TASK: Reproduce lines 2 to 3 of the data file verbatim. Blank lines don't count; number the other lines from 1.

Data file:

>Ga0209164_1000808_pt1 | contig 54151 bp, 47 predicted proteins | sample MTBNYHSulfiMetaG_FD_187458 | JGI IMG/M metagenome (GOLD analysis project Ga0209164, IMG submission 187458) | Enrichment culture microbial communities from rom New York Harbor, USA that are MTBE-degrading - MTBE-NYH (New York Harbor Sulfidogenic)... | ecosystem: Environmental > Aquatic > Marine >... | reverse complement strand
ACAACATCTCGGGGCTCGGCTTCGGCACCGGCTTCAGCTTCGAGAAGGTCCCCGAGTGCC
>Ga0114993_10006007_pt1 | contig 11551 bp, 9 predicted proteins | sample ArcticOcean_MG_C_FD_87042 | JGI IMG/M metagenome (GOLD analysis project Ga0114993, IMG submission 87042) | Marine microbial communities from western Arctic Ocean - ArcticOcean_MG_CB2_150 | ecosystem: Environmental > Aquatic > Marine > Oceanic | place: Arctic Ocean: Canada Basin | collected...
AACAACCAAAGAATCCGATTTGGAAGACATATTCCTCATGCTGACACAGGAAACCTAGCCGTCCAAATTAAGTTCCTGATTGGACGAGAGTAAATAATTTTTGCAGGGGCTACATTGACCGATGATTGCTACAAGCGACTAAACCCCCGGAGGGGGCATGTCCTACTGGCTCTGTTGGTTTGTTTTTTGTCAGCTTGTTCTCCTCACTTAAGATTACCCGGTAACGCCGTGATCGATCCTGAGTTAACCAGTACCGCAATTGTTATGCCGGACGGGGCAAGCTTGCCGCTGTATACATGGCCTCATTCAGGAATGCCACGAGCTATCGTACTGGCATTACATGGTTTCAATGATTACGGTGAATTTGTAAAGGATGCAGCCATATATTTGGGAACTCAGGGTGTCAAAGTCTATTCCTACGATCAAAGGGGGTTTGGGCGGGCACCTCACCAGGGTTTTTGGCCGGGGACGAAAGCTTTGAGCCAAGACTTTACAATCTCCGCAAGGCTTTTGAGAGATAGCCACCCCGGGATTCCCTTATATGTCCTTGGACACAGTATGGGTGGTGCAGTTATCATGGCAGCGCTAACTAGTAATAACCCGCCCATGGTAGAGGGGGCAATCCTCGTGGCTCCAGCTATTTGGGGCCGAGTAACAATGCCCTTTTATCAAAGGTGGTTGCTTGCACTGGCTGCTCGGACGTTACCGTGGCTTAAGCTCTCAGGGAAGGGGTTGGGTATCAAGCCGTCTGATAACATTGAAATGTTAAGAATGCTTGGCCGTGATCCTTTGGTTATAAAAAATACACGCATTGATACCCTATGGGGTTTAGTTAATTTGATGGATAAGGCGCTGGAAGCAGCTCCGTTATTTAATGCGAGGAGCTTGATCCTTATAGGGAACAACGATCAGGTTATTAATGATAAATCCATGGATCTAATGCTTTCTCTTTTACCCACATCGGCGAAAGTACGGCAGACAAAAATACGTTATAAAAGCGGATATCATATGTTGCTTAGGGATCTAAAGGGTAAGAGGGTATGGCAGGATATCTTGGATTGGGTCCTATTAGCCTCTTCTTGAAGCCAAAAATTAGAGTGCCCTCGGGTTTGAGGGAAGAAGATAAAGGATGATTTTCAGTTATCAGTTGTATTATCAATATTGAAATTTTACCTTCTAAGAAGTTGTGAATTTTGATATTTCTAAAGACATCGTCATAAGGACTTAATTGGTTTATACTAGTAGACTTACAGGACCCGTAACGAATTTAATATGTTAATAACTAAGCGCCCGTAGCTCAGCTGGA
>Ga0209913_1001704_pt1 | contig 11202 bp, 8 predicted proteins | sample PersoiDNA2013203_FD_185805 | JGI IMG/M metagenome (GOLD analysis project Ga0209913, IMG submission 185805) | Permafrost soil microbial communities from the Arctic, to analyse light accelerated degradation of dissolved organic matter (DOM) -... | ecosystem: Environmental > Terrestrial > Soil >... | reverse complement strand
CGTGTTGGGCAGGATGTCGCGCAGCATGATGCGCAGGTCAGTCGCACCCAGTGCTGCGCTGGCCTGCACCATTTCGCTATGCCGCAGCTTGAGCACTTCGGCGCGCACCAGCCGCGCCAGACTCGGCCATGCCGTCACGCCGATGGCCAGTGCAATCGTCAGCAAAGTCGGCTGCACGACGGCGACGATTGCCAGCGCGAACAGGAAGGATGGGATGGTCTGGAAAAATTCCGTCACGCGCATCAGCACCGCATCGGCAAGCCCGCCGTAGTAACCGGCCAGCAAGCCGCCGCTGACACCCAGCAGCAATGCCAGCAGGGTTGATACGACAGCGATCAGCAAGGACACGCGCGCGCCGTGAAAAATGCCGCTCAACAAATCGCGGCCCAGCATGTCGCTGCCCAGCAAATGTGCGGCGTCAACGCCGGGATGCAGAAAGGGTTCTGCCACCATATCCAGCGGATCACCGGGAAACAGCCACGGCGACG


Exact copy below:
ACAACATCTCGGGGCTCGGCTTCGGCACCGGCTTCAGCTTCGAGAAGGTCCCCGAGTGCC
>Ga0114993_10006007_pt1 | contig 11551 bp, 9 predicted proteins | sample ArcticOcean_MG_C_FD_87042 | JGI IMG/M metagenome (GOLD analysis project Ga0114993, IMG submission 87042) | Marine microbial communities from western Arctic Ocean - ArcticOcean_MG_CB2_150 | ecosystem: Environmental > Aquatic > Marine > Oceanic | place: Arctic Ocean: Canada Basin | collected...